Following Labour’s worst election result in 85 years, what do pro-Labour students in Cardiff think were the main reasons for this?
Each election is an opportunity for politicians to present policies they believe in to the electorate and be held accountable to the mainstream population for their actions over the past few years.
Although Jeremy Corbyn led his party effectively in the last election with his message seeming to resonate, especially with younger voters, this was not the case in the December 2019 election.
This was despite the fact that Corbyn was still leader of the Labour Party and standing for many of the same policies as before, so what alienated him and his party to many ordinary Labour voters?
“I think the main reason Labour lost was because of the Brexit / Corbyn issue[s],” says Faye Burnell, a student at Cardiff University. “I think not making a decision and being vocal about it meant that people didn’t really know what his stance was.”
This was in stark contrast to Labour’s position in 2017 where, although many did not agree with the result of the referendum, they nonetheless agreed to respect the result of this referendum.
A YouGov survey taken after the election of almost 500 voters who had voted Labour in 2017 found the main cause of Labour’s defeat in their view was Jeremy Corbyn and the Labour leadership.
Labour supporters themselves created a toxic environment where they failed to realise you can’t insult and bully someone into agreeing with you, no matter how logical your argument, argues Beth Hugz.
“People also filled little bubbles and echo chambers, surrounding themselves with fellow Labour voters and getting more and more radical in discourse but less in action.”
“The right is actually presenting a warm and friendly and seemingly self-expressive environment for people.”
According to an internal Labour report following the party’s cataclysmic performance in the last election, it was not Jeremy Corbyn who was responsible but Brexit that played a decisive role in the Conservatives’ landslide.
The report, presented to the National Executive Committee (NEC), which governs Labour, said that “unrelenting” media attacks on the character of Jeremy Corbyn had a negative impact.
Josh Brown, a student at Cardiff Metropolitan University, suggests that Corbyn being vilified by the media as a terrorist, anti-Semite and just generally the bad guy was a contributing factor to Labour’s election defeat.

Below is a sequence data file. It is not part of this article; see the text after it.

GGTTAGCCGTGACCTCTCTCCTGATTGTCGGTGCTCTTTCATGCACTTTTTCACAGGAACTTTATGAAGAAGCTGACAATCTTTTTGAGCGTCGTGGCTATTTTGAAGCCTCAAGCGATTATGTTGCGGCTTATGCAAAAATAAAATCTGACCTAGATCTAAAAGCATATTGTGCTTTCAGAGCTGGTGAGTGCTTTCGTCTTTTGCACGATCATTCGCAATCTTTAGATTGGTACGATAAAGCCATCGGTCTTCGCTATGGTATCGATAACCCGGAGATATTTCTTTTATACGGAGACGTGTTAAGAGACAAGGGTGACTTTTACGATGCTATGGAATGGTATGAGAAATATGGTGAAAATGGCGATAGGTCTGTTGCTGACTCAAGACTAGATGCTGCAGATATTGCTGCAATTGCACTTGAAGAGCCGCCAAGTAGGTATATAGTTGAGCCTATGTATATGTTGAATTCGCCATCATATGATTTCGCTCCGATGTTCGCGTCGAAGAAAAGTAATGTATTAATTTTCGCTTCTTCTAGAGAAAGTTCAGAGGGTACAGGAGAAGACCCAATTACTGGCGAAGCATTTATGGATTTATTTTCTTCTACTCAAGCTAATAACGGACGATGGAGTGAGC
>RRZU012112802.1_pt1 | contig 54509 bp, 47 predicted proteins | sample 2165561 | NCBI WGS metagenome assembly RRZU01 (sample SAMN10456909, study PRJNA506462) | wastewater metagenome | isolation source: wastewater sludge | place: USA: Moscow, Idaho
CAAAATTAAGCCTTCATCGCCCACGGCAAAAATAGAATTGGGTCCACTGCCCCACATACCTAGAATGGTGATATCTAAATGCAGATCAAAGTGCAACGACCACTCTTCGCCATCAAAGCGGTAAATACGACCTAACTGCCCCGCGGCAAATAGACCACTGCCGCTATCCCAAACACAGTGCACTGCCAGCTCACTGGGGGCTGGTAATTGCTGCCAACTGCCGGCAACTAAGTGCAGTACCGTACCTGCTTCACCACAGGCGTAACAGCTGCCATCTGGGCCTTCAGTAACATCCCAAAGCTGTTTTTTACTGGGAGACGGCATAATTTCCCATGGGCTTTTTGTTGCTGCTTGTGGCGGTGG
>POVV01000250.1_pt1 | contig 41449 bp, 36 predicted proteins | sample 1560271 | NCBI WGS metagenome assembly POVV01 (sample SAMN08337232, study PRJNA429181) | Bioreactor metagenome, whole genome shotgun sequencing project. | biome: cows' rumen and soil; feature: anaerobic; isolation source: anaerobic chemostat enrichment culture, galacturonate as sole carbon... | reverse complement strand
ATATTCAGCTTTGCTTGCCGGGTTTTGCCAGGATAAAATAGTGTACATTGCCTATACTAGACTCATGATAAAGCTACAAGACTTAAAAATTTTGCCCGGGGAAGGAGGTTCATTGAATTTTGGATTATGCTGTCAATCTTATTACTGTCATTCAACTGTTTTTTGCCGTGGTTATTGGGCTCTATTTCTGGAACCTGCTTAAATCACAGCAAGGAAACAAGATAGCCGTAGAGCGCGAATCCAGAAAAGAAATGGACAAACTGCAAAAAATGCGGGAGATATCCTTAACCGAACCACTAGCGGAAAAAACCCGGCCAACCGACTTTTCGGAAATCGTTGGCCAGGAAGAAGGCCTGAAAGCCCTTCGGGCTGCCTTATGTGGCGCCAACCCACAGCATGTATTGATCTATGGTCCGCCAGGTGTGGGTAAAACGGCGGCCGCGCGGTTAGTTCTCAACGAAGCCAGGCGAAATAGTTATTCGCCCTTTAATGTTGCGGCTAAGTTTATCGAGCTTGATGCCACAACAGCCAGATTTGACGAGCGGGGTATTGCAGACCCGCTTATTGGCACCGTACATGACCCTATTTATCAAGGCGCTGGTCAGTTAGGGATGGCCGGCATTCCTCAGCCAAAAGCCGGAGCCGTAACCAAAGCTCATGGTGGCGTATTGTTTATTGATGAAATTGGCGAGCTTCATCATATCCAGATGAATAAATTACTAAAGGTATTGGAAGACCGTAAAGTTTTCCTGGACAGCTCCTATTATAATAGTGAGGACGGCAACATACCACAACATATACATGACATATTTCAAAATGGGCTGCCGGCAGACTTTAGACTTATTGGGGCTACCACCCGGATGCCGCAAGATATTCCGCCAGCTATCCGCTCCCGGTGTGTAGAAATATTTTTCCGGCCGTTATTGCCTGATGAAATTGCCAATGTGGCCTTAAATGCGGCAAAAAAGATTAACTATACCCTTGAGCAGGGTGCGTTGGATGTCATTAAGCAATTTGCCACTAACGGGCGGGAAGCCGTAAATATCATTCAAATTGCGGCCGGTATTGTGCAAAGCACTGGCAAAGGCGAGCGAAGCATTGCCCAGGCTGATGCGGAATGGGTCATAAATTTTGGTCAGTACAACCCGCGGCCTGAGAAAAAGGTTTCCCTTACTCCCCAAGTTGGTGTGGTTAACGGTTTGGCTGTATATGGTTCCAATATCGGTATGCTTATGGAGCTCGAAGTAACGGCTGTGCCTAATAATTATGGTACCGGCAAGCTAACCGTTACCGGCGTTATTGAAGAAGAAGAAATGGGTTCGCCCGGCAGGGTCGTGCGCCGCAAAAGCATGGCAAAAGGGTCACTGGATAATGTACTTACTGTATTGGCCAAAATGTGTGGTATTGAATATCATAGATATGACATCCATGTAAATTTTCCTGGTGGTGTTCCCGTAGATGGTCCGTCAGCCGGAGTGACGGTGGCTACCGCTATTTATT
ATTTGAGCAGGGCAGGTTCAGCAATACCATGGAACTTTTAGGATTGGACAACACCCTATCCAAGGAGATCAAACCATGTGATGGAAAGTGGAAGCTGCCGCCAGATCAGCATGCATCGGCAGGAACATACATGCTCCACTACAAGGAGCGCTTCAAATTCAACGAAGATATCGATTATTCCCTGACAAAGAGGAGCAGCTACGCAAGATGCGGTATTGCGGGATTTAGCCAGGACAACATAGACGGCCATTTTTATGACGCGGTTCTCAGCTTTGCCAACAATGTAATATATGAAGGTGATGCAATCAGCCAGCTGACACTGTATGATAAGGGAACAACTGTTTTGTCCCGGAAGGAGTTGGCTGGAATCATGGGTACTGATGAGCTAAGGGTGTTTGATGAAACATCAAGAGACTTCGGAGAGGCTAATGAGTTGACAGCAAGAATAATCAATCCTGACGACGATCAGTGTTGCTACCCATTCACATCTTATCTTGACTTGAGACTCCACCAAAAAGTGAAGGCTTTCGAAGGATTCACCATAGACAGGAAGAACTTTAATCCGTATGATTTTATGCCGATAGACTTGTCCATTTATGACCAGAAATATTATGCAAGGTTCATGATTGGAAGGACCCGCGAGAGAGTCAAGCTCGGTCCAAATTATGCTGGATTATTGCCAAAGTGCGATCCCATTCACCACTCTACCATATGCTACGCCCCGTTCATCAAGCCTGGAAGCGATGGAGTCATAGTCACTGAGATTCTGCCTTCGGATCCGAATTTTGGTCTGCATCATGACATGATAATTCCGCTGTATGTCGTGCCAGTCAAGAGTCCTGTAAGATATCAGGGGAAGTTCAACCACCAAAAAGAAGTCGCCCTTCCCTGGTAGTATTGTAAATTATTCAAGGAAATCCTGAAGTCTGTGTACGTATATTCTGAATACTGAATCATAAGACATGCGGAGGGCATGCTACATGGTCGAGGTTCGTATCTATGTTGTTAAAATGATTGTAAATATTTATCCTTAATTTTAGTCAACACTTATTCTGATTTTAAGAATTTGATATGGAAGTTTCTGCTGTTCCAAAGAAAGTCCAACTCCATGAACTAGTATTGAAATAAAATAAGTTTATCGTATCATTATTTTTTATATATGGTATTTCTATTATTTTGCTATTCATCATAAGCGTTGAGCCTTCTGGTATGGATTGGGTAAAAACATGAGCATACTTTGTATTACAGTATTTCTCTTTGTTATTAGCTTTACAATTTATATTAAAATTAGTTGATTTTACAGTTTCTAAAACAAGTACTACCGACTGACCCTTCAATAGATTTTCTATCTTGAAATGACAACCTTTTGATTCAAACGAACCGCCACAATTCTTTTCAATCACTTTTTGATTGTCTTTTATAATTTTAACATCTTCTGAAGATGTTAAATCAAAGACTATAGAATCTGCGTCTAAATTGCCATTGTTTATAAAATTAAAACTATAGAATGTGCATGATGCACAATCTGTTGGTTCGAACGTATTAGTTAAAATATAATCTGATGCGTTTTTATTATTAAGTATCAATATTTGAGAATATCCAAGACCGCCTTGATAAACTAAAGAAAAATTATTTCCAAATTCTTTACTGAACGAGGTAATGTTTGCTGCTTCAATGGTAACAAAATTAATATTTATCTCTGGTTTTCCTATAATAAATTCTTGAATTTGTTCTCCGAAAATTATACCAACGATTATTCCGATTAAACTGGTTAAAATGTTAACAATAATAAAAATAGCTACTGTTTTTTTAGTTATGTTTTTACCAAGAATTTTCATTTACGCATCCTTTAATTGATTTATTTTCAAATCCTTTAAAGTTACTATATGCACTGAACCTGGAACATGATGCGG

Alastair Cameron argues that the main causes of Labour’s loss of electability were Labour having no clear policy on Brexit, as well as offering straight up socialism which would immediately alienate a huge proportion of the electorate.
“The Labour Party needs to ditch full-on socialism and embrace Blairite social democratic policies again,” argues Cameron. “Its broken off into a civil war between the far left, [who are] unelectable, and the moderates”.
A general abandonment of their traditional voter base in order to pursue the votes of ill-advised students and those in the Capital is the main cause of Labour’s defeat, argues Harrison Staines.
He suggests that to regain the support of traditional Labour votes they simply need to return to the centre ground and focus on truly important issues rather than being ‘woke’ which is getting them nowhere.
This, as well as the issues of Brexit and the economic competence of their policies were the three main reasons for Labour’s electoral defeat.
“Momentum, which basically pulls the strings in the Party, needs to go away [and] Labour needs to stop telling the electorate what they ought to want.
Cameron purports that Keir Starmer is the best chance for Labour victory, but he was a Remainer so winning back the working class is contingent on the Conservatives making mistakes and alienating the electorate.
With Staines concurring, “Keir Starmer may have a chance, but the gap is too big to be breached in the next election to me.”
“Any candidate can win for Labour as long as they’re right of centre,” argues Hugz. “They’ll parade centrism, but they will just be Tories in red ties.”
“I’m sadly not convinced that Labour can win the next election regardless of the leader, they’ve alienated too many people,” says Burnell. “[None of the new candidates are] particularly well known or charismatic”.
Brown agrees with this sentiment, “I can’t see any of them winning an election, being a huge Labour supporter I did, and do, support Corbyn but the new Party leaders do not fill me with hope.”
Labour Party members can vote for the next Labour leader until April 2 2020.